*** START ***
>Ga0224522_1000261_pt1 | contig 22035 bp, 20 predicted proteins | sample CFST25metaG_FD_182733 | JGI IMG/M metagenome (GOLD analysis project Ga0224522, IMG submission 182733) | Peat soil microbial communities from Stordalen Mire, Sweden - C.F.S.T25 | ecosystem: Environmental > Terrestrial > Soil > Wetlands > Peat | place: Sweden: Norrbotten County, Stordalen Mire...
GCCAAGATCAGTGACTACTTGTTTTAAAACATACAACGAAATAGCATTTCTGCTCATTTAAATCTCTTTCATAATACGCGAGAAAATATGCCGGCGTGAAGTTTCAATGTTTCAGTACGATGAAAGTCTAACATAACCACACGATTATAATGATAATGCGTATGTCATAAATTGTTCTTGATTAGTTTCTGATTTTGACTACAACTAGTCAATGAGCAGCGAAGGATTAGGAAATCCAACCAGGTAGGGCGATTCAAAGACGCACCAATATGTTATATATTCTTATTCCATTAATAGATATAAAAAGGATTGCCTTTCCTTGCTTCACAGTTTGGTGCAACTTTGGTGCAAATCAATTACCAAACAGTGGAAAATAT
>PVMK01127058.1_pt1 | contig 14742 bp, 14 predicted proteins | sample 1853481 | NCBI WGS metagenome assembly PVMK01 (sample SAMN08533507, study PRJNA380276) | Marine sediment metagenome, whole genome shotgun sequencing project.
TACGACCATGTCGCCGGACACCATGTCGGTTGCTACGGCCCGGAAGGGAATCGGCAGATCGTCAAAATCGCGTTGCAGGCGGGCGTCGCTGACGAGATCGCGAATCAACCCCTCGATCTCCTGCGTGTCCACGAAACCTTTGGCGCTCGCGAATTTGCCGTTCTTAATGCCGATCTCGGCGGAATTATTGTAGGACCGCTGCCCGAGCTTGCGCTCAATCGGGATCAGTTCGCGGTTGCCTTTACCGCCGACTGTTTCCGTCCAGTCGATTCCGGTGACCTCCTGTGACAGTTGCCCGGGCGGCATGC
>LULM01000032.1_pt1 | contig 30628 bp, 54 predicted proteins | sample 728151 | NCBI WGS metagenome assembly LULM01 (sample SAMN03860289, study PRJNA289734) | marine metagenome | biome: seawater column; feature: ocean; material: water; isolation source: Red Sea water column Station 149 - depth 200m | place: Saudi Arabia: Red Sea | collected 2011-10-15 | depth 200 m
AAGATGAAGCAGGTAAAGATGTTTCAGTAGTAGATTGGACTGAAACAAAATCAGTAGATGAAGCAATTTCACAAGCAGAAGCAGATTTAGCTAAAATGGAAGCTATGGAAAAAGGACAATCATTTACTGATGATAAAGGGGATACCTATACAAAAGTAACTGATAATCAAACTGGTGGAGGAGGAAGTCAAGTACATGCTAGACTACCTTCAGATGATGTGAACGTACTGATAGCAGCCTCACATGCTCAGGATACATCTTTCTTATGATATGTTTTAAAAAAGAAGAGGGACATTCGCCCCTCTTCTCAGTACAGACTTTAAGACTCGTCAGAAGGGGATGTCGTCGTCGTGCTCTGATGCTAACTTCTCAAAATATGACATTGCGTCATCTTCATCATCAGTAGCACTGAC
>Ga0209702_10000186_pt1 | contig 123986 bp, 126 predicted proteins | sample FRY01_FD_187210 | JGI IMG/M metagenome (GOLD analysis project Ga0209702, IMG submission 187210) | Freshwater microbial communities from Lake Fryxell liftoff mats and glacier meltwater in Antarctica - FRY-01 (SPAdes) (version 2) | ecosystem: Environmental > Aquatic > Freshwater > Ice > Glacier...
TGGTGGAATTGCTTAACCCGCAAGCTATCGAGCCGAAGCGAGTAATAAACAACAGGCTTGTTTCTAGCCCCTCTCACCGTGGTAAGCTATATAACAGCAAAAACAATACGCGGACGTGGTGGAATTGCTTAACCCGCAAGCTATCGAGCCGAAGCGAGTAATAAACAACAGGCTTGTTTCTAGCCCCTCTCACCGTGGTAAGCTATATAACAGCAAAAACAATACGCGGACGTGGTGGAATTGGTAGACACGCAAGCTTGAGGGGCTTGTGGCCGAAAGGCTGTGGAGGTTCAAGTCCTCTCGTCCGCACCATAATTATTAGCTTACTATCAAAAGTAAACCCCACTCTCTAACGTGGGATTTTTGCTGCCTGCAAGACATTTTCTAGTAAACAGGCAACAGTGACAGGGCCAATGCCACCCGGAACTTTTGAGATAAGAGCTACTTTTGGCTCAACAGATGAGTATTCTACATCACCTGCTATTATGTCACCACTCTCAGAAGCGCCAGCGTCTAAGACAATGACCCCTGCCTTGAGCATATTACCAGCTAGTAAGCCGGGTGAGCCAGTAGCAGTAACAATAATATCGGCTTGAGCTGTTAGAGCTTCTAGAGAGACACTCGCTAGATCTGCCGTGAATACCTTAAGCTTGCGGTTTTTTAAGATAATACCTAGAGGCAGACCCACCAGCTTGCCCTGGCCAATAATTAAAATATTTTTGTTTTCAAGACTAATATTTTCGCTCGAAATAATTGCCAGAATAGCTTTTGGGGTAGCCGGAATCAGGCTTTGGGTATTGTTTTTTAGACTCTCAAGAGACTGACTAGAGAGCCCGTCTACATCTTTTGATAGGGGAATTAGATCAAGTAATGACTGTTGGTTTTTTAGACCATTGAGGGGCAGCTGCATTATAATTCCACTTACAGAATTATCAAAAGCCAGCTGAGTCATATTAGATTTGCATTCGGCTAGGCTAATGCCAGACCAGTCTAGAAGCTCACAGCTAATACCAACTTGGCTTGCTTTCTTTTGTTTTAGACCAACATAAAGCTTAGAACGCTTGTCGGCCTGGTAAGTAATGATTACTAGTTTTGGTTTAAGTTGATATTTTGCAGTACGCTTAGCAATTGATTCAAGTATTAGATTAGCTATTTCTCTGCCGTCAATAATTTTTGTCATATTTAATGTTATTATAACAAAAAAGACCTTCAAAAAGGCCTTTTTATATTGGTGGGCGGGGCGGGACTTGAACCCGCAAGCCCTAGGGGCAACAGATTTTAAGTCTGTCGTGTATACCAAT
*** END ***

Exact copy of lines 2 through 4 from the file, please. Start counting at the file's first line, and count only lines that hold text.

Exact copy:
GCCAAGATCAGTGACTACTTGTTTTAAAACATACAACGAAATAGCATTTCTGCTCATTTAAATCTCTTTCATAATACGCGAGAAAATATGCCGGCGTGAAGTTTCAATGTTTCAGTACGATGAAAGTCTAACATAACCACACGATTATAATGATAATGCGTATGTCATAAATTGTTCTTGATTAGTTTCTGATTTTGACTACAACTAGTCAATGAGCAGCGAAGGATTAGGAAATCCAACCAGGTAGGGCGATTCAAAGACGCACCAATATGTTATATATTCTTATTCCATTAATAGATATAAAAAGGATTGCCTTTCCTTGCTTCACAGTTTGGTGCAACTTTGGTGCAAATCAATTACCAAACAGTGGAAAATAT
>PVMK01127058.1_pt1 | contig 14742 bp, 14 predicted proteins | sample 1853481 | NCBI WGS metagenome assembly PVMK01 (sample SAMN08533507, study PRJNA380276) | Marine sediment metagenome, whole genome shotgun sequencing project.
TACGACCATGTCGCCGGACACCATGTCGGTTGCTACGGCCCGGAAGGGAATCGGCAGATCGTCAAAATCGCGTTGCAGGCGGGCGTCGCTGACGAGATCGCGAATCAACCCCTCGATCTCCTGCGTGTCCACGAAACCTTTGGCGCTCGCGAATTTGCCGTTCTTAATGCCGATCTCGGCGGAATTATTGTAGGACCGCTGCCCGAGCTTGCGCTCAATCGGGATCAGTTCGCGGTTGCCTTTACCGCCGACTGTTTCCGTCCAGTCGATTCCGGTGACCTCCTGTGACAGTTGCCCGGGCGGCATGC